In my opinion, knowing your source language inside out is just as important as being proficient in your target/native language when you are a professional translator.

In order to produce a high-quality translation, a translator needs to understand every subtlety and nuance in the source text, as well as cultural references, play on words, complex grammatical structures, tones of voices and registers, acronyms, common pitfalls etc… They should also be able to spot any errors, typos and inconsistencies in the source text and make sure they don’t appear in the translation!

I came across an example recently where the English source hadn’t been understood properly, resulting in an incorrect French translation which could have had a negative impact on the business if I hadn't caught and corrected the mistake.

It was for a hotel advertising wedding packages, including a wedding breakfast. The translation had already been done and needed to be revised - “wedding breakfast” had been translated as “petit-déjeuner de mariage”.

At first glance this could appear correct - after all, “petit-déjeuner” DOES mean “breakfast” in French!

However, if you have a good cultural understanding, you will know that the wedding breakfast isn’t a regular, morning-time breakfast, but the meal that follows the wedding ceremony. The wedding breakfast is therefore highly likely to be held any time between lunch and dinner and should therefore be translated as “repas de mariage” (meaning “wedding meal”).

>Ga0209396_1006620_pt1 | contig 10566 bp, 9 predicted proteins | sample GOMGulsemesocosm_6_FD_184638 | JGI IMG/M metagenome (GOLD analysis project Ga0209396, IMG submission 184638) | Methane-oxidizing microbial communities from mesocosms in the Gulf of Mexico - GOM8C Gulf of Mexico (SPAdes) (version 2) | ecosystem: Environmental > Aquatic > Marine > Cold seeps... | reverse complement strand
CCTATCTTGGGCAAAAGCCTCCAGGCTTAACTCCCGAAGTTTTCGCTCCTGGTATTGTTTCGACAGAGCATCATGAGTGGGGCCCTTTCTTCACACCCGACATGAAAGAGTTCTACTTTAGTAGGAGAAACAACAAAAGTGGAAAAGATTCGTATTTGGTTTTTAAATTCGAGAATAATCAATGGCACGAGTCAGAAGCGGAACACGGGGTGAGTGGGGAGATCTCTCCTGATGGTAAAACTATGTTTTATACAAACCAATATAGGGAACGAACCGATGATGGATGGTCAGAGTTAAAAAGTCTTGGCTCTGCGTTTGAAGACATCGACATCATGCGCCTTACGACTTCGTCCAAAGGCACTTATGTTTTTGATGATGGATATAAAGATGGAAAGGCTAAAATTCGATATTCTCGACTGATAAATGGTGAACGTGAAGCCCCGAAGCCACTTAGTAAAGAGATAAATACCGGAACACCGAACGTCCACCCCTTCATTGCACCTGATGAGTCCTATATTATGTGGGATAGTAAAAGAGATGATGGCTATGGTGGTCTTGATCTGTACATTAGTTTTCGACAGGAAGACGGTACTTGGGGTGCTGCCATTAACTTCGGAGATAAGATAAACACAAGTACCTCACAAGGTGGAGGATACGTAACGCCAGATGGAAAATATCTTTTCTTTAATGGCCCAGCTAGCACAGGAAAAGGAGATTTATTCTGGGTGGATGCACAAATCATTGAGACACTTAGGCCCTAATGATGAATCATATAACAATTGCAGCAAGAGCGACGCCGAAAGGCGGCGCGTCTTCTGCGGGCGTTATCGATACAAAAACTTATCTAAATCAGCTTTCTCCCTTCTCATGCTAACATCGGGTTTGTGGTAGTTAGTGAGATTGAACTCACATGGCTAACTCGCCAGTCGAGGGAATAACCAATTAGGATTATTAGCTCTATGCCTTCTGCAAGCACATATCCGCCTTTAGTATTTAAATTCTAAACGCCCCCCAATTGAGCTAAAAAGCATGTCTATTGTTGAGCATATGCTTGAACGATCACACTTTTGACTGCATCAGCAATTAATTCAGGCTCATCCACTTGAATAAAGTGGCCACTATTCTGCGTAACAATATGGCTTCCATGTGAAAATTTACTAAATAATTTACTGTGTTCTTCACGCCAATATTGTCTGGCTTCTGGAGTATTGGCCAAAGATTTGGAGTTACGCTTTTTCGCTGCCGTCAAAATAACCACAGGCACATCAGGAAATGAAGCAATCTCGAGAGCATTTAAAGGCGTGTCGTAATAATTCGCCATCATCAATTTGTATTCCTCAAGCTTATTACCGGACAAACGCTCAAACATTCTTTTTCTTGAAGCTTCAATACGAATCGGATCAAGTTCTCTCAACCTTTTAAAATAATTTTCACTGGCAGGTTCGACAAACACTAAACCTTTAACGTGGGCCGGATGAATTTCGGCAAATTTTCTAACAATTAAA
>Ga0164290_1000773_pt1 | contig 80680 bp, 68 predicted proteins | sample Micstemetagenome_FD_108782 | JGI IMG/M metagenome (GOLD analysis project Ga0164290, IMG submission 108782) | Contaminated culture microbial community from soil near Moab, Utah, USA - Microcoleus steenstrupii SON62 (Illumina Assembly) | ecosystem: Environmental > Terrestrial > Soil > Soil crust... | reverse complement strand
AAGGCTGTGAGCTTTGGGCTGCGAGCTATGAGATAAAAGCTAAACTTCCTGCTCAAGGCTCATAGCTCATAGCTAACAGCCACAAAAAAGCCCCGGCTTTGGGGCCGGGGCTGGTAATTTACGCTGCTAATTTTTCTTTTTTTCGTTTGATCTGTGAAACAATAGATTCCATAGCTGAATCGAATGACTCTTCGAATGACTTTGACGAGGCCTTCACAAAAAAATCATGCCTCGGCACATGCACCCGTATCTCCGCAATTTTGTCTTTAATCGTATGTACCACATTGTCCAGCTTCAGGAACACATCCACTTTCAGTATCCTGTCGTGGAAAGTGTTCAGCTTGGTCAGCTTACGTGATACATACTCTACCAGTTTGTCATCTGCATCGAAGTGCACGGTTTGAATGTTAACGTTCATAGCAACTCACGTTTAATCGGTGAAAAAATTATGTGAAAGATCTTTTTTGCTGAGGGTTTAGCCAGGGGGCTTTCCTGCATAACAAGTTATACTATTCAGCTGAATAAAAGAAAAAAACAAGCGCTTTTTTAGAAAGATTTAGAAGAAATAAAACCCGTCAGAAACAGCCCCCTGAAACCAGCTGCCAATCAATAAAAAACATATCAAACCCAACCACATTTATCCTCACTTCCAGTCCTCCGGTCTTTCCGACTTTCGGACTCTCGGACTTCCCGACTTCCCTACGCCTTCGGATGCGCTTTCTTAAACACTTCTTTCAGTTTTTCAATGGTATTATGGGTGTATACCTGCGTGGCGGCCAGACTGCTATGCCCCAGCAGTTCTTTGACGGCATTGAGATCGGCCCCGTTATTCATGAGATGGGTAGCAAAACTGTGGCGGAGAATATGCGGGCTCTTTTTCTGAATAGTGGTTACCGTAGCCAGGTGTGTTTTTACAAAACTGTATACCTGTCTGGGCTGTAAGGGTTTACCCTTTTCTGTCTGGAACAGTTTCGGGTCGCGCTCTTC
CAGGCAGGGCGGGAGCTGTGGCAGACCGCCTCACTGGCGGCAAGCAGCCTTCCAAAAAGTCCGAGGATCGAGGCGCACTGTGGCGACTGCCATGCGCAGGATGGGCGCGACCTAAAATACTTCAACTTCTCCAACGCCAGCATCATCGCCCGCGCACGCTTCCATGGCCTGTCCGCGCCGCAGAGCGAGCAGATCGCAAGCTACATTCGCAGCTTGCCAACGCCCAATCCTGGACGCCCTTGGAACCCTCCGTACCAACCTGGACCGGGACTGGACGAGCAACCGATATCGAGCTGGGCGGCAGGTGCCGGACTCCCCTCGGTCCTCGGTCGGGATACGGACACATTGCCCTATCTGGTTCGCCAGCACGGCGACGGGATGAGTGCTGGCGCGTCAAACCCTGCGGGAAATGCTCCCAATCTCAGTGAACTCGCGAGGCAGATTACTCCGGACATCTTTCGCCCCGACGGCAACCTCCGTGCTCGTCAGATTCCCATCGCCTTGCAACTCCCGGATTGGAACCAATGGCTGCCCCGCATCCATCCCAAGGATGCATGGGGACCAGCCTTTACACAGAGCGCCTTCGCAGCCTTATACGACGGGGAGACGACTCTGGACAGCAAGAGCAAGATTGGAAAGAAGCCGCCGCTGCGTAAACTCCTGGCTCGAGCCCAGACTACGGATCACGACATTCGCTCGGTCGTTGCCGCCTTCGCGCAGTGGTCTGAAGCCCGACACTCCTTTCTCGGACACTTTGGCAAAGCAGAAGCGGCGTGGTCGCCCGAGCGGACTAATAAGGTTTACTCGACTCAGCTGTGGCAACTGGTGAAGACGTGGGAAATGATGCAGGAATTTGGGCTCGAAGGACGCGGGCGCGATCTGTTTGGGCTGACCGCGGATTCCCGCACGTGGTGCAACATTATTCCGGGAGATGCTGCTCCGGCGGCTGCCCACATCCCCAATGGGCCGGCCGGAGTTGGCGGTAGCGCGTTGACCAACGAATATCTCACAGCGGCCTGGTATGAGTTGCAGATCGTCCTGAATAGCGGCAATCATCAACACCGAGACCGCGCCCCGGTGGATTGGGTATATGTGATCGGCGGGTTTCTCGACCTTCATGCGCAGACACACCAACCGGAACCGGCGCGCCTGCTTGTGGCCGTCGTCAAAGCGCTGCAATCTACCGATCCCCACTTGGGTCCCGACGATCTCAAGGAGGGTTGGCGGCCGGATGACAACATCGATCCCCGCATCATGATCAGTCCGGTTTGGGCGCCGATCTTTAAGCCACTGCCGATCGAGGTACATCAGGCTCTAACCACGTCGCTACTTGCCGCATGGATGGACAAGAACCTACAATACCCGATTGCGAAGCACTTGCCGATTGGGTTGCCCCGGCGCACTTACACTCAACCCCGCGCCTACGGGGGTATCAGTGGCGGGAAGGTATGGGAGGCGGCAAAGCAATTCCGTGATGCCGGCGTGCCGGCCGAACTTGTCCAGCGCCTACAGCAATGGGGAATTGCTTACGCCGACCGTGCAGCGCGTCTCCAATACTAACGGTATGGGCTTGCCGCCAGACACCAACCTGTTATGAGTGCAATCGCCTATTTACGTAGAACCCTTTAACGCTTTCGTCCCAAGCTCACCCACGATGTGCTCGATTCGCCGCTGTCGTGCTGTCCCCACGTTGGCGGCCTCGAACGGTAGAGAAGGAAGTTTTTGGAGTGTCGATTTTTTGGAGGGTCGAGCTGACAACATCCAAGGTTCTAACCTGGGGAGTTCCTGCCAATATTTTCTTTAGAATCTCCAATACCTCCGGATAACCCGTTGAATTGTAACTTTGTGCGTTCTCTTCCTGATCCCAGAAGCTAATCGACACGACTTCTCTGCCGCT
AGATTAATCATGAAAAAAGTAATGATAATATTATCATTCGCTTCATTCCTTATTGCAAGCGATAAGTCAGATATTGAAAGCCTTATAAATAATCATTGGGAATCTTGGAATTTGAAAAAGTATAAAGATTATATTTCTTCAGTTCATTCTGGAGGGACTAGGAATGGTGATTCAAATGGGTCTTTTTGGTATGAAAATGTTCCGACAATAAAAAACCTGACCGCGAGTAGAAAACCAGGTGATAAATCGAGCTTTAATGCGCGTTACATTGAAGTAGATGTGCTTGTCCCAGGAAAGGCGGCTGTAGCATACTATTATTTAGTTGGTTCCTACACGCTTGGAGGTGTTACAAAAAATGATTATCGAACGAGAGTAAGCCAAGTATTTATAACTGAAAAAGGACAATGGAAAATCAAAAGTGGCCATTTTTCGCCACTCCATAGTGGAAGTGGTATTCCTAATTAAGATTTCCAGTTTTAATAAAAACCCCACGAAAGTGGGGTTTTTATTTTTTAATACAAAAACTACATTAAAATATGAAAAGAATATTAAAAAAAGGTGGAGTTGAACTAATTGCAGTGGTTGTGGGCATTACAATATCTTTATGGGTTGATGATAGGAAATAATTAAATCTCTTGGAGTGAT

Superficial knowledge of language and culture – petit-déjeuner de mariage ❌
Deep knowledge of language and culture – repas de mariage ✅

This is a very small example, but could have led to a loss of business for the hotel, with people assuming the price of the package only included some sort of small breakfast in the morning and not a full meal for guests.

Imagine the same kind of error happening at scale, throughout your whole content?

Knowing your source language inside out doesn’t happen overnight or even after studying the language for a couple of years. It requires a lot of hard work, studying and practice, and ideally, spending a long time living in a country where the source language is spoken, in order to understand the culture as well as the language.

Make sure your translator has an excellent knowledge of their source language(s) and culture(s)!

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